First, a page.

A First Look at A Beautifully Foolish Endeavor by Hank Green (on sale 7/7) 

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Let’s be honest: our first encounter with the Carls in Hank Green’s bestselling debut (and past B&N Book Club pick), An Absolutely Remarkable Thing left us all a little rattled, and their disappearance left us with more than a few urgent questions. So, when we got the chance to read the first chapter of the very much-anticipated follow-up, A Beautifully Foolish Endeavor, we couldn’t resist.

Timely commentary on 21st-century fame, radicalization and power fuel this fast-paced sequel that takes a hard look at our new reality in an increasingly digital world – and makes this one of the must-read books of the summer.

Be sure to pick up your signed copy of A Beautifully Foolish Endeavor here, check out our lively discussion with Hank Green on our podcast and read on for a sneak peek that’s sure to have you counting down the days until this fearless new story arrives.


I’ve decided to stop lying to you.

As far as I can tell there are only three kinds of lies: the kind you don’t want to get caught telling, the kind you don’t  care if you  get caught telling, and the kind you can’t get caught telling. Let’s go through them one by one.

  1. The kind you don’t want to get caught telling. This is just your average, everyday lie, whether you’re late for work or did a real bad murder. Getting caught in the lie, thus, is a problem.
  2. The kind you don’t care if you get caught telling. This kind of lie is about the lying, not about the outcome. You repeat the lie, stick to the lie, change the lie, re‑form the lie, abandon the lie, come back to the lie. The lying might help avoid some negative outcome, but really it’s a tool for weakening reality, and thus strengthening yourself.
  3. The kind you can’t get caught telling. This happens when only you know the truth. This is the kind of lie I’ve been telling.

For years now, that last kind of lie has felt, to me, like a kindness. I mean, it’s not a surprise that the story of your reality is incomplete. We all know that. Scientists don’t know where most of the matter is. I don’t know what it’s like to live in Yemen. Our imagining of the world isn’t fully accurate. But if you know something no one else knows, something that would change everyone’s story overnight, something that would make everyone else’s life worse, telling the truth might seem like the wrong thing to do, like exercising too much power. As I have discovered, there’s nothing special about me, nothing that makes me particularly suited to making that kind of decision for an entire planet of people. The only reason I get to make it, it turns out, is ugly, vulgar luck.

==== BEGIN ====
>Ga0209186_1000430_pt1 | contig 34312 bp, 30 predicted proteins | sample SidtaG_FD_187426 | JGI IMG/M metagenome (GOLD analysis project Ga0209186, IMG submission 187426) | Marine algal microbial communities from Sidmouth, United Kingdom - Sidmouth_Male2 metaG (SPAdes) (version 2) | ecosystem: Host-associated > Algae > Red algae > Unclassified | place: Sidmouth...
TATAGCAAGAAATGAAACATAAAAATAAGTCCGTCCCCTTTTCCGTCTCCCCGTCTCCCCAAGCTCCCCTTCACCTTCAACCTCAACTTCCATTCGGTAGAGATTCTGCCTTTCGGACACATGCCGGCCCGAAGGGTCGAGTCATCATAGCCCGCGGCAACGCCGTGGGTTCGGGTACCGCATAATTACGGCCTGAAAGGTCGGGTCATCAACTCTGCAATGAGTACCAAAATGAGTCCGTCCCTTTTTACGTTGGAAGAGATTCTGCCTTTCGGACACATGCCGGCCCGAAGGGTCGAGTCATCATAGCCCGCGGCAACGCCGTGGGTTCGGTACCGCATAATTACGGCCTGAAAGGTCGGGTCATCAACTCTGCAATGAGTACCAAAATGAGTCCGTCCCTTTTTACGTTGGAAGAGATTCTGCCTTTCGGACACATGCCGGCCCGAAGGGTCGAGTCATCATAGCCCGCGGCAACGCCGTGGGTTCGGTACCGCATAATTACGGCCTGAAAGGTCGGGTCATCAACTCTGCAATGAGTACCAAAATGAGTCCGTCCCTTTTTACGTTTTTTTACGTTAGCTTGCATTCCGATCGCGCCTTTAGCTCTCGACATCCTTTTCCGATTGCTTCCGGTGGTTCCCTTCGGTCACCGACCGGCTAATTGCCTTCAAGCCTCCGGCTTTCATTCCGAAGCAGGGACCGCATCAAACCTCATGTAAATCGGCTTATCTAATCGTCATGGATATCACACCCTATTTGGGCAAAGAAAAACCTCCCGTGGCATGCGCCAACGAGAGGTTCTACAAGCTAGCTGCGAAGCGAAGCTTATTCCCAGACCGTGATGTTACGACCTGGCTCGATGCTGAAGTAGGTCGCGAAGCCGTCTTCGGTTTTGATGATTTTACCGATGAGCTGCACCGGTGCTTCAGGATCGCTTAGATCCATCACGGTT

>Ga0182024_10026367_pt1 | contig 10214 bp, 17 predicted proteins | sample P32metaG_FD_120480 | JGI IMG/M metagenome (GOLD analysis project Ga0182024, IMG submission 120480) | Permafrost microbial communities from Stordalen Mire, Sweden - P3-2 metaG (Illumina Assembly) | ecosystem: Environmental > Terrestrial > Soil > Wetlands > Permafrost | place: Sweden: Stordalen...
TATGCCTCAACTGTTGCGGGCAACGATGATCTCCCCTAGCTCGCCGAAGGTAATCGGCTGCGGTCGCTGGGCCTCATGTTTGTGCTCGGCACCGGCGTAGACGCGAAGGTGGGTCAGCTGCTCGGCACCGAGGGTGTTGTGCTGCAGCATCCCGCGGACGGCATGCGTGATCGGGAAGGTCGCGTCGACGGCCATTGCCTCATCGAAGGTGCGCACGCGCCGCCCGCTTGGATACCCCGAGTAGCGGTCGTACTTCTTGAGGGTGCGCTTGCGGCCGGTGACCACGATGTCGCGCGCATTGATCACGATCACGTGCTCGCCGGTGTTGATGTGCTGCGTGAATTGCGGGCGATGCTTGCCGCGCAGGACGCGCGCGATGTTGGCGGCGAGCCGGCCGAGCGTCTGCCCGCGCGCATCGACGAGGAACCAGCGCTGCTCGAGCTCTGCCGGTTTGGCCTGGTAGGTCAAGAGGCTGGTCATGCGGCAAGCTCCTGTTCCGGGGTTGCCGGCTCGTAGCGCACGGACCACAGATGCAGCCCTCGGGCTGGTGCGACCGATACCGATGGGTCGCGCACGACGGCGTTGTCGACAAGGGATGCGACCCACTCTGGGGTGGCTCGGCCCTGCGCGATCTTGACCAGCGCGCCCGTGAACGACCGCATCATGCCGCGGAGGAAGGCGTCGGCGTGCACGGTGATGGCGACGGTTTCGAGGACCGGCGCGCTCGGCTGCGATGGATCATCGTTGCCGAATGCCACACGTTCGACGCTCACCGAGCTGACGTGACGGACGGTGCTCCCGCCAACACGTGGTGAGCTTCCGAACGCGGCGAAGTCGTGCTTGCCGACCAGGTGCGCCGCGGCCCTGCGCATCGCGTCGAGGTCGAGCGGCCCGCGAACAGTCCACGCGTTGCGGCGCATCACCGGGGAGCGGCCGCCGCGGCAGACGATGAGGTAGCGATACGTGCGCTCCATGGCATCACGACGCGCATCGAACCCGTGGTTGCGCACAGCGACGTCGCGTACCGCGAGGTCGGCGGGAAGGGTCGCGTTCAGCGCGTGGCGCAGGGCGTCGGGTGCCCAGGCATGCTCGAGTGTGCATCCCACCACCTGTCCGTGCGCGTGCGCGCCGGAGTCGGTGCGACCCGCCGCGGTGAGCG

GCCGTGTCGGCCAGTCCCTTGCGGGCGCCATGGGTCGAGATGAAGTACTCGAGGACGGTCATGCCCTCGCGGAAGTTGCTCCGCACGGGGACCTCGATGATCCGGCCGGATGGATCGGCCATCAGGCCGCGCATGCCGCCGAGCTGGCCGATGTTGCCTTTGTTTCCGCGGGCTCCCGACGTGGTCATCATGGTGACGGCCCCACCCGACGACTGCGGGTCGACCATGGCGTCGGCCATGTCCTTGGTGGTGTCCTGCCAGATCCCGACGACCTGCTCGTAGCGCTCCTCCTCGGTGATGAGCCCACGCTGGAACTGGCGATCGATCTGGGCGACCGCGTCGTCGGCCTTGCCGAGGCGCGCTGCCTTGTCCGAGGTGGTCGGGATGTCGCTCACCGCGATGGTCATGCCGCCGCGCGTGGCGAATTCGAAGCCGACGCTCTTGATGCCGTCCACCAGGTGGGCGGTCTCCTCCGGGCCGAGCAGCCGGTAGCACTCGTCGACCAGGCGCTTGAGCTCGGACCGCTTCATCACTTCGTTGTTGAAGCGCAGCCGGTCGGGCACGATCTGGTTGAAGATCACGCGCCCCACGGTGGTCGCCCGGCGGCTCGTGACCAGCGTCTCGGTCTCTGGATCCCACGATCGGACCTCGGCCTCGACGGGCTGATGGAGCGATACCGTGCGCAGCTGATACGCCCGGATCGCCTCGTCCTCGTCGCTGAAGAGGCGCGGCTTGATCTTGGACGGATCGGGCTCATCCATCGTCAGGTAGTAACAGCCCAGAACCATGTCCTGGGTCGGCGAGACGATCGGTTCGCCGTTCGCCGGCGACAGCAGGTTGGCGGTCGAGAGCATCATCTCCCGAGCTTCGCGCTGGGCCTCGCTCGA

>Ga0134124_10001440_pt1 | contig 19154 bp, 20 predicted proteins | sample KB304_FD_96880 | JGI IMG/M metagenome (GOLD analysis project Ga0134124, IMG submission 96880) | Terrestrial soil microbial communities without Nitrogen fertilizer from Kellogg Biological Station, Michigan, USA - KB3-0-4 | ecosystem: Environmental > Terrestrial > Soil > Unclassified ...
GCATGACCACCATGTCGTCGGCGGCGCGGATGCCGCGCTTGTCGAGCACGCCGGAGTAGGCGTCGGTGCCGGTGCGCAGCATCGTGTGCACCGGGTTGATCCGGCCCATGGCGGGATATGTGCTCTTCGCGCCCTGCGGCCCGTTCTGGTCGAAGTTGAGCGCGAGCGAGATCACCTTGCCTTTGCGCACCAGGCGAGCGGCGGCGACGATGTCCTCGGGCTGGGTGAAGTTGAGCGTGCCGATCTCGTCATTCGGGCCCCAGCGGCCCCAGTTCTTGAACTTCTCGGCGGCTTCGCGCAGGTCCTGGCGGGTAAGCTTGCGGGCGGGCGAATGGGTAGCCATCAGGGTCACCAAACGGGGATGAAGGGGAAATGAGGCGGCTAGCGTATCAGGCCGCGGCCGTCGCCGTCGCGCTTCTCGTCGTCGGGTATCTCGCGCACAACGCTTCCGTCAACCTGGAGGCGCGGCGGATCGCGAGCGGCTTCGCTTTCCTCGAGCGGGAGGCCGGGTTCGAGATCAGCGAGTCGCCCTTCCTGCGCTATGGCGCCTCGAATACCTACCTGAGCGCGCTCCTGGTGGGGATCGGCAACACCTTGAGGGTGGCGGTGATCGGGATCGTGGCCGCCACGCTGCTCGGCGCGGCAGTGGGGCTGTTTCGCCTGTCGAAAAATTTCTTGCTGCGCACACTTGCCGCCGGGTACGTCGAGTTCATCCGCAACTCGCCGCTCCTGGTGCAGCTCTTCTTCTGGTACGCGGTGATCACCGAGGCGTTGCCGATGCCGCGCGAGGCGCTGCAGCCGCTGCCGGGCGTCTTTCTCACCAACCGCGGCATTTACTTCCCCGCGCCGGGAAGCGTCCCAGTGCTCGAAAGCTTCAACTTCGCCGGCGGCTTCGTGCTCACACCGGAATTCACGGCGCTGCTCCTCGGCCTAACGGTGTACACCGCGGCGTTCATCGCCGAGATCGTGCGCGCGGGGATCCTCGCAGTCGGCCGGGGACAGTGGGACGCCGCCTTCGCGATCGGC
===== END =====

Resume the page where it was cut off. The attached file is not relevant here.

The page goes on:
A lot of people have said that I have a habit of exercising too much power, and one of those people is me, which is why I am about to do something I’m extremely uncomfortable with: let other people tell the story. Oh, to be clear, I don’t have any choice. I wasn’t there for a lot of this, so it isn’t my story to tell. Instead, my friends are going to tell it with me. Maybe that way we can share some of the responsibility of the power of this truth. It won’t be all on me: each of us have to agree that the words in this book are worth putting in here. Trust me, it wasn’t easy, these people can be fucking stubborn.

All of this is to say, I’ve decided to stop lying to you. We have decided to stop lying to you. Even though the lie is easy to tell, even though I never really said it out loud, even though the lie, most days, feels like nothing more than self‑preservation, it’s time to tell you about the lie.

Here it is, in its most basic form: I have been doing everything I can to convince you that we are safe.

We’re not.

The post A First Look at <i>A Beautifully Foolish Endeavor</i> by Hank Green (on sale 7/7) appeared first on Barnes & Noble Reads.